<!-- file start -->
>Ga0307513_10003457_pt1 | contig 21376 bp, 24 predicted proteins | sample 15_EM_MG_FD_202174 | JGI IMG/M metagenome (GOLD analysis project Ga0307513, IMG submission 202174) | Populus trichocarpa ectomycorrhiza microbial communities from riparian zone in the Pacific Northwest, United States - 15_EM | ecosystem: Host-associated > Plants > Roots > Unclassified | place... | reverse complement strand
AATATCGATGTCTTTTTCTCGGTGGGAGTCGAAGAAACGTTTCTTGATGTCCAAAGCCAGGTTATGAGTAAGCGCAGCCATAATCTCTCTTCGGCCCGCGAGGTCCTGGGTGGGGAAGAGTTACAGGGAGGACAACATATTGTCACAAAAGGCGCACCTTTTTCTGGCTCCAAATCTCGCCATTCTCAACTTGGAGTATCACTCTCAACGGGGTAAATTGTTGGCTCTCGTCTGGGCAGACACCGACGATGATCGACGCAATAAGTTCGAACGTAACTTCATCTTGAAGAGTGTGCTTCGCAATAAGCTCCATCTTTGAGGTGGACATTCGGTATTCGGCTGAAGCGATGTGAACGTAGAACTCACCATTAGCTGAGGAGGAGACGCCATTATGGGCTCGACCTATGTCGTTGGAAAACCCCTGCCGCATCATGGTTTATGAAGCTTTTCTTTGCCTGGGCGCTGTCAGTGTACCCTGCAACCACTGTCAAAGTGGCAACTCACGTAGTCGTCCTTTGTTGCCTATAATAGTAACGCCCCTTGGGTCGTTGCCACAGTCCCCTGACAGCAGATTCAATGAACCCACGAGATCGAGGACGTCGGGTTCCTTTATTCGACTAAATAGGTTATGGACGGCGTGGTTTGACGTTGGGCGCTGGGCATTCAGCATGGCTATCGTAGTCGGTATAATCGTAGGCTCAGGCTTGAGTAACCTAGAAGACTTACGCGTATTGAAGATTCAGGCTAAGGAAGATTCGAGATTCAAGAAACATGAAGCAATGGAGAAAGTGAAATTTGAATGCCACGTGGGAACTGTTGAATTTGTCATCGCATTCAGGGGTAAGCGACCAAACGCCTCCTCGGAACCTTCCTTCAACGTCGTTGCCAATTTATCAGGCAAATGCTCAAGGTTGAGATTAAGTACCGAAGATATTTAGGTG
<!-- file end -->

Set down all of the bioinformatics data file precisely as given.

>Ga0307513_10003457_pt1 | contig 21376 bp, 24 predicted proteins | sample 15_EM_MG_FD_202174 | JGI IMG/M metagenome (GOLD analysis project Ga0307513, IMG submission 202174) | Populus trichocarpa ectomycorrhiza microbial communities from riparian zone in the Pacific Northwest, United States - 15_EM | ecosystem: Host-associated > Plants > Roots > Unclassified | place... | reverse complement strand
AATATCGATGTCTTTTTCTCGGTGGGAGTCGAAGAAACGTTTCTTGATGTCCAAAGCCAGGTTATGAGTAAGCGCAGCCATAATCTCTCTTCGGCCCGCGAGGTCCTGGGTGGGGAAGAGTTACAGGGAGGACAACATATTGTCACAAAAGGCGCACCTTTTTCTGGCTCCAAATCTCGCCATTCTCAACTTGGAGTATCACTCTCAACGGGGTAAATTGTTGGCTCTCGTCTGGGCAGACACCGACGATGATCGACGCAATAAGTTCGAACGTAACTTCATCTTGAAGAGTGTGCTTCGCAATAAGCTCCATCTTTGAGGTGGACATTCGGTATTCGGCTGAAGCGATGTGAACGTAGAACTCACCATTAGCTGAGGAGGAGACGCCATTATGGGCTCGACCTATGTCGTTGGAAAACCCCTGCCGCATCATGGTTTATGAAGCTTTTCTTTGCCTGGGCGCTGTCAGTGTACCCTGCAACCACTGTCAAAGTGGCAACTCACGTAGTCGTCCTTTGTTGCCTATAATAGTAACGCCCCTTGGGTCGTTGCCACAGTCCCCTGACAGCAGATTCAATGAACCCACGAGATCGAGGACGTCGGGTTCCTTTATTCGACTAAATAGGTTATGGACGGCGTGGTTTGACGTTGGGCGCTGGGCATTCAGCATGGCTATCGTAGTCGGTATAATCGTAGGCTCAGGCTTGAGTAACCTAGAAGACTTACGCGTATTGAAGATTCAGGCTAAGGAAGATTCGAGATTCAAGAAACATGAAGCAATGGAGAAAGTGAAATTTGAATGCCACGTGGGAACTGTTGAATTTGTCATCGCATTCAGGGGTAAGCGACCAAACGCCTCCTCGGAACCTTCCTTCAACGTCGTTGCCAATTTATCAGGCAAATGCTCAAGGTTGAGATTAAGTACCGAAGATATTTAGGTG